(447f) Optimized Lipid Nanoparticles and Delivery Conditions for State-of-the-Art Nebulized mRNA Delivery to the Lungs | AIChE

(447f) Optimized Lipid Nanoparticles and Delivery Conditions for State-of-the-Art Nebulized mRNA Delivery to the Lungs


Jiang, A. - Presenter, Cornell University
Langer, R., Massachusetts Institute of Technology
Anderson, D. G., Massachusetts Institute of Technology
Witten, J., MIT
Raji, I., Massachusetts Institute of Technology
Eweje, S., Massachusetts Institute of Technology
MacIsaac, C., Massachusetts Institute of Technology
Oladimeji, F., Massachusetts Institute of Technology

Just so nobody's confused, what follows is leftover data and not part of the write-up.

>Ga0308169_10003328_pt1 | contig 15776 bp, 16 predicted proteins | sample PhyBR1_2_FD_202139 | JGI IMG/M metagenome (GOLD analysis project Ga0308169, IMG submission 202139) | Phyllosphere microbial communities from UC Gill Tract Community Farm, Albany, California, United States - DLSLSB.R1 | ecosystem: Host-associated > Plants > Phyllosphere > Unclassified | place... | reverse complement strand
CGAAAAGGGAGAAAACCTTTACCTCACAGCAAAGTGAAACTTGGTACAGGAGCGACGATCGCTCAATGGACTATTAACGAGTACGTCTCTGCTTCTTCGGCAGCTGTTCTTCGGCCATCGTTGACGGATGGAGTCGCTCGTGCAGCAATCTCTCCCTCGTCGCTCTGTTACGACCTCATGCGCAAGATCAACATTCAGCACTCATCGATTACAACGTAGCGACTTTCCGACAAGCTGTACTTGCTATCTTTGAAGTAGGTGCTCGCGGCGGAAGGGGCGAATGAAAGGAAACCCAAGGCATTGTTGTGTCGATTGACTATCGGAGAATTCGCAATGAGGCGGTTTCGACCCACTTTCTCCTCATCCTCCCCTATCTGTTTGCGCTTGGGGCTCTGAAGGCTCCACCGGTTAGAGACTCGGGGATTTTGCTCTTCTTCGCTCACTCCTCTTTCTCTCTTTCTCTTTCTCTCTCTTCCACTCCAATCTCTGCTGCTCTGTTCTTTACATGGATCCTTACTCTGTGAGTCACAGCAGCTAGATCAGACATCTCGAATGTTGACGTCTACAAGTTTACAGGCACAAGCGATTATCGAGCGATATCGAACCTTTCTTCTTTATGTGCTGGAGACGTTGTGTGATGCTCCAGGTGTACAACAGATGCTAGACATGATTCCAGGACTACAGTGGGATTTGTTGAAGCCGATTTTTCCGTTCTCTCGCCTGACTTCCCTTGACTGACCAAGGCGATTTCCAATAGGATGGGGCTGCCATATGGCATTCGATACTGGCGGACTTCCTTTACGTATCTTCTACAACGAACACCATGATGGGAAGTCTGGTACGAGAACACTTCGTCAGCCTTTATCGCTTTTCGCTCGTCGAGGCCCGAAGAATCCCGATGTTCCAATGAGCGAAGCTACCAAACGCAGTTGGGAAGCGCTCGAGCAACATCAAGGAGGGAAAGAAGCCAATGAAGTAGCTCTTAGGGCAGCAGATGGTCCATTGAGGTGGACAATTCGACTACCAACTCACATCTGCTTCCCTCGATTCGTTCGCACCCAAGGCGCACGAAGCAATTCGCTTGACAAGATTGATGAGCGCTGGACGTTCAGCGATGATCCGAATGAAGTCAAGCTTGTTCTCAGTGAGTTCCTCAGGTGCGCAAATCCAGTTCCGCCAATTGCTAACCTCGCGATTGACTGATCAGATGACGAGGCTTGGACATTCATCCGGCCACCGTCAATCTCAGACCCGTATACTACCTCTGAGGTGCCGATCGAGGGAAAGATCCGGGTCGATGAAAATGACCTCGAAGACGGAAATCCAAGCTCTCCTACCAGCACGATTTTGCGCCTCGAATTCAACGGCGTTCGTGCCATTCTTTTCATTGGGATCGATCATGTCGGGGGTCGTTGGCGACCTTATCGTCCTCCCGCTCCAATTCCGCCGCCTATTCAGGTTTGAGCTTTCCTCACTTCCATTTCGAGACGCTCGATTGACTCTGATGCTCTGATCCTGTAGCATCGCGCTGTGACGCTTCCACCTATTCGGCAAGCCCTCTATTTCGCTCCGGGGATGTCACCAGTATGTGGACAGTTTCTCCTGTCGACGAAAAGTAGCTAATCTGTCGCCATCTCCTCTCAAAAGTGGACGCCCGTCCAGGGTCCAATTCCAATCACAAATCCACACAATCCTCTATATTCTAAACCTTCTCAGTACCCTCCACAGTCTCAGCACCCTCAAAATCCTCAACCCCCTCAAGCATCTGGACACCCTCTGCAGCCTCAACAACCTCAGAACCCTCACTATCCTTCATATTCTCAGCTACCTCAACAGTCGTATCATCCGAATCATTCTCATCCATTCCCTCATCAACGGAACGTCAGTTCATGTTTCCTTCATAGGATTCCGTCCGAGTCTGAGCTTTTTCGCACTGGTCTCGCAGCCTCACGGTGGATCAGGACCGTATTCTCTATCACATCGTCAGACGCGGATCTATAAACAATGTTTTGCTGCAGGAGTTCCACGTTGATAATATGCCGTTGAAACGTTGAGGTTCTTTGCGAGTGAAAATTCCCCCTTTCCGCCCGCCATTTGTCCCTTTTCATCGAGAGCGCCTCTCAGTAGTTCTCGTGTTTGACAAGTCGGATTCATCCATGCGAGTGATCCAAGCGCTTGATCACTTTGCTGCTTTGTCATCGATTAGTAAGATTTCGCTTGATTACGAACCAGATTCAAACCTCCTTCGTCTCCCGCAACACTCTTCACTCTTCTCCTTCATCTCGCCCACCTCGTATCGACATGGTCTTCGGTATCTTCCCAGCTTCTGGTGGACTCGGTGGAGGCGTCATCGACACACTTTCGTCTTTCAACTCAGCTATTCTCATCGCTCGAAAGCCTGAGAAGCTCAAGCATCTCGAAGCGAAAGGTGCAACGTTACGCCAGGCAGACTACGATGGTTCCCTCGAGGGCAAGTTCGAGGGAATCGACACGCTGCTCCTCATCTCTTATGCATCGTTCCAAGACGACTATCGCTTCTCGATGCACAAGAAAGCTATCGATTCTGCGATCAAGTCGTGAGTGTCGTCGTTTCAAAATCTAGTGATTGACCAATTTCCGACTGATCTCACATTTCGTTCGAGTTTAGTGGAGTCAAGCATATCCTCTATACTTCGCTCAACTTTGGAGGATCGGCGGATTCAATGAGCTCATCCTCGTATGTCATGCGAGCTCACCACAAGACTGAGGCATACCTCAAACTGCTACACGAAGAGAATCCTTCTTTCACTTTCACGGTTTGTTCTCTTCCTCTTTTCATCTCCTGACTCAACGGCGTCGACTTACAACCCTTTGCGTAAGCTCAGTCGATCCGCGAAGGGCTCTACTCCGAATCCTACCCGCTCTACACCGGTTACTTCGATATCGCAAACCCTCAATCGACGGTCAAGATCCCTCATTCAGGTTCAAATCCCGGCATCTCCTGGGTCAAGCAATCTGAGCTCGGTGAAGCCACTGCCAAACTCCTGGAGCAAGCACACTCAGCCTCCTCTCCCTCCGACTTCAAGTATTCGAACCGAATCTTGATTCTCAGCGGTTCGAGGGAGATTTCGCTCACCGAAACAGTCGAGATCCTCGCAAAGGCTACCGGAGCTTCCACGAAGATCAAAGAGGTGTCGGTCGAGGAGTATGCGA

Safe, efficient nebulized delivery of mRNA using lipid nanoparticles (LNPs) has the potential to treat, cure, or prevent a wide variety of diseases. While nebulized mRNA delivery has excellent potential, safe and effective delivery of mRNA to the lung epithelium remains a challenge. This is primarily due to two barriers: first, nebulization itself induces powerful shear forces that can disrupt nanoparticle structure and induce aggregation and second, the lung epithelium itself is a challenging target because NP uptake is most efficient on the basolateral side of polarized lung epithelial cells, but the basolateral side is rendered inaccessible to apically delivered LNPs by tight junctions. Here, we addressed each of these barriers to yield an optimized delivery approach. We first found that incorporation of cationic helper lipid into LNPs improved stability to nebulization and subsequent in vivo delivery. Next, we further enhanced stability by altering the nebulization buffer and adding additional excipients to prevent nebulization-induced aggregation which increased nebulized delivery efficiency in vivo. Lastly, we used fully differentiated air-liquid interface cultured primary lung epithelial cells as an ex vivo model for the lung to screen a large, novel library of biodegradable ionizable lipids to identify several excellent lung-transfecting hits. Our final combination of novel ionizable lipid, charge-stabilized formulation, and stability-enhancing excipient yielded a significant improvement over state-of-the-art delivery vehicles for nebulization in terms of nebulized stability and in vivo delivery efficacy. Furthermore, these optimized, nebulized LNPs also drive protein expression for multiple days, allow for multiple dosing, and have no apparent toxicity. Thus, these LNP formulations are excellent candidates for applications from pulmonary vaccination to protein replacement therapy.